Windows Server Hyper-V and OpenNebula Play Nice Together

Microsoft’s hypervisor now officially supported

  Hyper-V
Microsoft has been continuously working to enhance interoperability for Windows Server, especially in relation to open source project, and is constantly making progress in this regard. Case in point: Hyper-V will play nice with OpenNebula.

Microsoft has been continuously working to enhance interoperability for Windows Server, especially in relation to open source project, and is constantly making progress in this regard. Case in point: Hyper-V will play nice with OpenNebula.

The open source toolkit for Cloud computing, OpenNebula now has Windows Server Hyper-V on the list of its officially supported hypervisors, according to Sandy Gupta, general manager, Open Solutions Group.

The Redmond company has been collaborating with OpenNebula for some time now, and customers leveraging both solutions will be able to start building and managing OpenNebula Clouds on Hyper-V.

The two parties have yet to reveal a specific date when this happens, but it sounds that testing can begin by the end of this month.

“Windows Server Hyper-V is an enterprise class virtualization platform that is getting rapidly and widely deployed in the industry,” Gupta said.

“Given the highly heterogeneous environments in today’s data centers and clouds, we are seeing enablement of various Linux distributions including SUSE, CentOS, Red Hat, and CS2C on Windows Server Hyper-V, as well as emerging open source cloud projects like OpenStack -- and now OpenNebula.”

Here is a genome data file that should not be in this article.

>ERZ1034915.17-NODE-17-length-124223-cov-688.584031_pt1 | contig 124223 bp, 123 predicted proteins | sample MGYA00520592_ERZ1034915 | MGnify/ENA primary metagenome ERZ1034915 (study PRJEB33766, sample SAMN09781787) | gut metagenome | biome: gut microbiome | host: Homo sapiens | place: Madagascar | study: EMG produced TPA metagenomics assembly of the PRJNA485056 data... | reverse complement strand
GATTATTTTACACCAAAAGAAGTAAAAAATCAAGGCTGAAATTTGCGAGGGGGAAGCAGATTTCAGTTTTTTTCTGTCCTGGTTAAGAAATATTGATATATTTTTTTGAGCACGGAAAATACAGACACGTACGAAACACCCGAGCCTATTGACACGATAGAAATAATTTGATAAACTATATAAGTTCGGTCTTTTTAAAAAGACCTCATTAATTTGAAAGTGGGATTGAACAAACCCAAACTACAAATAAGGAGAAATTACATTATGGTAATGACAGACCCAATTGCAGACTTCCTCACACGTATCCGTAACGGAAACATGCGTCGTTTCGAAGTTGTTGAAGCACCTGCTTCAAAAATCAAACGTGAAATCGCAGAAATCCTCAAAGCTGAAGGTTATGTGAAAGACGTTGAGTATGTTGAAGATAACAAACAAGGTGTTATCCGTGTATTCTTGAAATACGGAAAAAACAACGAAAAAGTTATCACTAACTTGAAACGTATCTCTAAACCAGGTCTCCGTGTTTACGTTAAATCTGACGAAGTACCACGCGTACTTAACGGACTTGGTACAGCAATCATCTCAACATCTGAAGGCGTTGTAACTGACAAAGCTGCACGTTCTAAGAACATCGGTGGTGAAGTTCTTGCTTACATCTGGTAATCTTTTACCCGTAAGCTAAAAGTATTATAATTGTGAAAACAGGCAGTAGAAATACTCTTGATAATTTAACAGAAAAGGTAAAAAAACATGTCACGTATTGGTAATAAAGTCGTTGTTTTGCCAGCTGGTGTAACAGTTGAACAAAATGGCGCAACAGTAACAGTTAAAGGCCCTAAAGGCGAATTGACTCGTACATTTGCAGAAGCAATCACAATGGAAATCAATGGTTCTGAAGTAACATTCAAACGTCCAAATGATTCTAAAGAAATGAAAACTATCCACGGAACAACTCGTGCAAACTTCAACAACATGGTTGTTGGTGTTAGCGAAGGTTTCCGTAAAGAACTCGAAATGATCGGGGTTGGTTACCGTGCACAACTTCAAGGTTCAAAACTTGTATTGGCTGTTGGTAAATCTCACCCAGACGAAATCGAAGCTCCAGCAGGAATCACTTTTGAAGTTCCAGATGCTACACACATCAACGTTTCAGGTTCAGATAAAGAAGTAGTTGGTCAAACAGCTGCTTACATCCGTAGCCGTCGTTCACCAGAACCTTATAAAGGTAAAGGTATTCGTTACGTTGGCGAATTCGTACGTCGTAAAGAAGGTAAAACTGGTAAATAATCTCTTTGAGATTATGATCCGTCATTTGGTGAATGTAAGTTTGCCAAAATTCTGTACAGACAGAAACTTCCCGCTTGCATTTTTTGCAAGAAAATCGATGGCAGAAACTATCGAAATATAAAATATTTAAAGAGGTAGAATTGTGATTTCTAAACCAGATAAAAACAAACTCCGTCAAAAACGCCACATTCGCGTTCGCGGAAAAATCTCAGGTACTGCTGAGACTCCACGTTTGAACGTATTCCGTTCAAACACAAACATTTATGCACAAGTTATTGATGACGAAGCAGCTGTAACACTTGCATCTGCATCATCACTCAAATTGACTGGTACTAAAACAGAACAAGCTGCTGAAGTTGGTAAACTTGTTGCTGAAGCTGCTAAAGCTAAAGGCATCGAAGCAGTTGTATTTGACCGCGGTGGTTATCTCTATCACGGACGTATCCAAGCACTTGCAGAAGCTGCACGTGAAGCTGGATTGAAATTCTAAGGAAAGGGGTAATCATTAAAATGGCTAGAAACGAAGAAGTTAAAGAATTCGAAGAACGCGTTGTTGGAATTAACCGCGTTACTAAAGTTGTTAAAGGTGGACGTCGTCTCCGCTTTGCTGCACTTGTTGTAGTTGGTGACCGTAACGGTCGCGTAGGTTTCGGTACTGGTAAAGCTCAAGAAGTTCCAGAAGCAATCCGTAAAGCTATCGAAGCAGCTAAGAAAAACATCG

By the end of October 2011, early adopters will have at their disposal a new prototype from the open source project which will enable them to start testing OpenNebula Clouds on the Windows Server hypervisor.

As already stated, there’s no telling just when exactly OpenNebula provide their first prototype release to testers.

“Microsoft offers a unique value proposition from other software vendors, as we can meet customers’ needs for various types of cloud services, ranging from IaaS, PaaS and SaaS across public and private cloud deployments,” Gupta added.

“Customers today run heterogeneous infrastructures and workloads in their data centers that include a mix of Windows and open source based software. We are committed to meeting these needs in our cloud offerings, making it attractive for both customers and developers, including those that develop or run open source based stacks.”

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